‘I’d love to see Sorrento, the Amalfi coast and Capri sometime,’ said my long suffering wife about a zillion times. Like all good husbands I tried to forget her suggestion and seek a cheaper option. The years ticked by, and while we did manage to get to Italy – a seven-day exhausting trip to Venice, Verona and Desenzano in Lake Garda – that was as close as we got to Sorrento. Until early September, that is.
An email from the Travel Department popped in one day, and my eyes fell on Sorrento. Ah, seven days with excursions to Pompeii, the Amalfi coast and Capri. Hmm. Half board in a four star hotel too. Hmm again. We had been talking about the Algarve (another place Trish wants to see), so when I suggested I’d pay for her dream Italian holiday (I’m a generous lad), well, she couldn’t contain her happiness – and then pulled out the Italian brochure she had hidden away a few days earlier. Great minds think alike, they say.
One of the great advantages with the Travel Department is they do all the hard work – you just pay and turn up. No messing around online trying to find flights, hotels, transport and excursions, and that all important good guide. And we weren’t strangers: we took a Travel Department trip to China four years ago, staying in Beijing, Shanghai and a five-day cruise to South Korea and Japan, an unforgettable experience.
The one major drawback was the flight to Naples was out of Dublin, meaning we had to travel to Dublin, parking the car in Bewleys Hotel at the airport and leaving the car behind for a week because the flight was due to depart at 7.20am. We rose at 4.30pm, dashed out to catch the bus shuttle to the airport and got there in what seemed plenty of time. What greeted us was a very, very slow-moving queue and easily the most frustrating wait we’ve ever endured. By the time we got through there was no time to have a coffee never mind breakfast, so we dashed to security and boarded the Aer Lingus plane. A very attentive stewardess noticed our seats were at the back of the plane and moved us to a more spacious spot by the emergency doors, then, having heard of our ordeal, said she would put two breakfasts aside for us – which she did. That was a lifesaver.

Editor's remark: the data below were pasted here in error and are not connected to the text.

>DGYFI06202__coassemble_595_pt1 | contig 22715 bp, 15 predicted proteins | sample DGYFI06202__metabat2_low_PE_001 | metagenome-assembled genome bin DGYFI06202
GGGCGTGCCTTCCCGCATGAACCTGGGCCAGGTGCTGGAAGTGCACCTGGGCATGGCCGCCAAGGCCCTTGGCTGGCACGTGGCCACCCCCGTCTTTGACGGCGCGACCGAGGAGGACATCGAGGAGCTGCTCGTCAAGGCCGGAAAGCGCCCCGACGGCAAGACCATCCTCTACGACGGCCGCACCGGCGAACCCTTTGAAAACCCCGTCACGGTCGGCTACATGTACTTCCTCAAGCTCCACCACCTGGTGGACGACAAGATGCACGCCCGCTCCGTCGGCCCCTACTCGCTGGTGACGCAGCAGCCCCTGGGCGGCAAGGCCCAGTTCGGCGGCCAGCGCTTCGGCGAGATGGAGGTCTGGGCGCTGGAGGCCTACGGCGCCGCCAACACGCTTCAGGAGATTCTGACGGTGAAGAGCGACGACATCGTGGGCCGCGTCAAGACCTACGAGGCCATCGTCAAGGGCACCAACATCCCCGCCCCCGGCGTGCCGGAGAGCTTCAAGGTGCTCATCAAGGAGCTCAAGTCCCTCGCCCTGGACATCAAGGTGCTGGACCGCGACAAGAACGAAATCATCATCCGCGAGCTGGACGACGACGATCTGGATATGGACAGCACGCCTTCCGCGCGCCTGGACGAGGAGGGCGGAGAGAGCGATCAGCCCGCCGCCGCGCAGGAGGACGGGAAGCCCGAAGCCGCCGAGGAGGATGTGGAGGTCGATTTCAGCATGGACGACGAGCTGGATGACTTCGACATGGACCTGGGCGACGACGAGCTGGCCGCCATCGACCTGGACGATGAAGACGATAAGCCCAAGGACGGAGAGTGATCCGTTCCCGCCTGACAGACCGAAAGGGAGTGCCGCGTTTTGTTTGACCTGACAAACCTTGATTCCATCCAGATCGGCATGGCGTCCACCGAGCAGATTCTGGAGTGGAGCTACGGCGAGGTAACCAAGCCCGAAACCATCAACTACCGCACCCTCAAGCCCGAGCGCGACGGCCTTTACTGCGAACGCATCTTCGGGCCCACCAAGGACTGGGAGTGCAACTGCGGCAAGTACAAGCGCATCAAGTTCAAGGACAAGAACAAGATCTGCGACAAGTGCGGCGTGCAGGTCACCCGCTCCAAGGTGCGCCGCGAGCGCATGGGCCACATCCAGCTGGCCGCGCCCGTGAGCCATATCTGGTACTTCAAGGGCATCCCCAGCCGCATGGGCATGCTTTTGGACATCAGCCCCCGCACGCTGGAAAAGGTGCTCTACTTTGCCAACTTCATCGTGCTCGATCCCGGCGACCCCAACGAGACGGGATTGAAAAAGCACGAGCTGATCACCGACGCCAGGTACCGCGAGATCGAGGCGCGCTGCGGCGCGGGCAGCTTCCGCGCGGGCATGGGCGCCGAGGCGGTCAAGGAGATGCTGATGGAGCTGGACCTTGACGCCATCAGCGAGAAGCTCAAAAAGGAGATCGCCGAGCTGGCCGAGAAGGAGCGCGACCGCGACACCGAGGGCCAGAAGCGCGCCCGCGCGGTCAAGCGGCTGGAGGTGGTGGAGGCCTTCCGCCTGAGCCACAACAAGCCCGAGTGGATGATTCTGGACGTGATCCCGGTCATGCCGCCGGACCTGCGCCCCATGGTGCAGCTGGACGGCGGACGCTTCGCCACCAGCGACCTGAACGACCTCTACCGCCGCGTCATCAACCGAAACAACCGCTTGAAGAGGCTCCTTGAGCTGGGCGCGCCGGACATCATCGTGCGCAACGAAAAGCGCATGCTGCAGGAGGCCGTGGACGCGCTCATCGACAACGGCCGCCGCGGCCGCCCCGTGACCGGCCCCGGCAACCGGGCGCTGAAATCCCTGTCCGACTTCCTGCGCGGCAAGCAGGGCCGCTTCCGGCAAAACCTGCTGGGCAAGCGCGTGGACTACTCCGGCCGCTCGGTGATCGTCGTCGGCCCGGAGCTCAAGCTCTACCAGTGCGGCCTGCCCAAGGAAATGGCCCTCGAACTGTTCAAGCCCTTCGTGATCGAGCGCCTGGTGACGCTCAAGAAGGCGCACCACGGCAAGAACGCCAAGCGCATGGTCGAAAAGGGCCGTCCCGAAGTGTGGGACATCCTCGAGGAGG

Our arrival in Naples was less than auspicious. Once the travel representative got us on the bus the rain poured down – just like home! By the time we got to our hotel – the Grand Hotel Moon Valley – an hour later we were pretty tired, so much so that I did something pretty unusual for me: I went to bed for a couple of hours. By the time I woke, the weather had picked up and somewhat refreshed we scouted around the hotel.
If you check out Trip Advisor on this hotel you’ll see some carping about the facilities, so let me deal with them first. The best part of the hotel is not your room – it’s not very spacious and the balcony is modest. Worse for some is the view – ours looked out over the front of the hotel where you could watch the traffic go by, whereas those who opted for a sea view had an incredible vista overlooking the Bay of Naples. However, the nighttime scene at the front was pleasant enough. Even the traffic didn’t bother me after the first night.
Poolside is gorgeous, though, with a fine outdoor bar, open day and night, and we spent several pleasant evenings there with other guests. There is also a function area by the pool and in our week there we saw a wedding, two Communions and a wedding anniversary, but the festivities didn’t at all detract from our enjoyment. It’s also important to point out that the staff were very pleasant and helpful.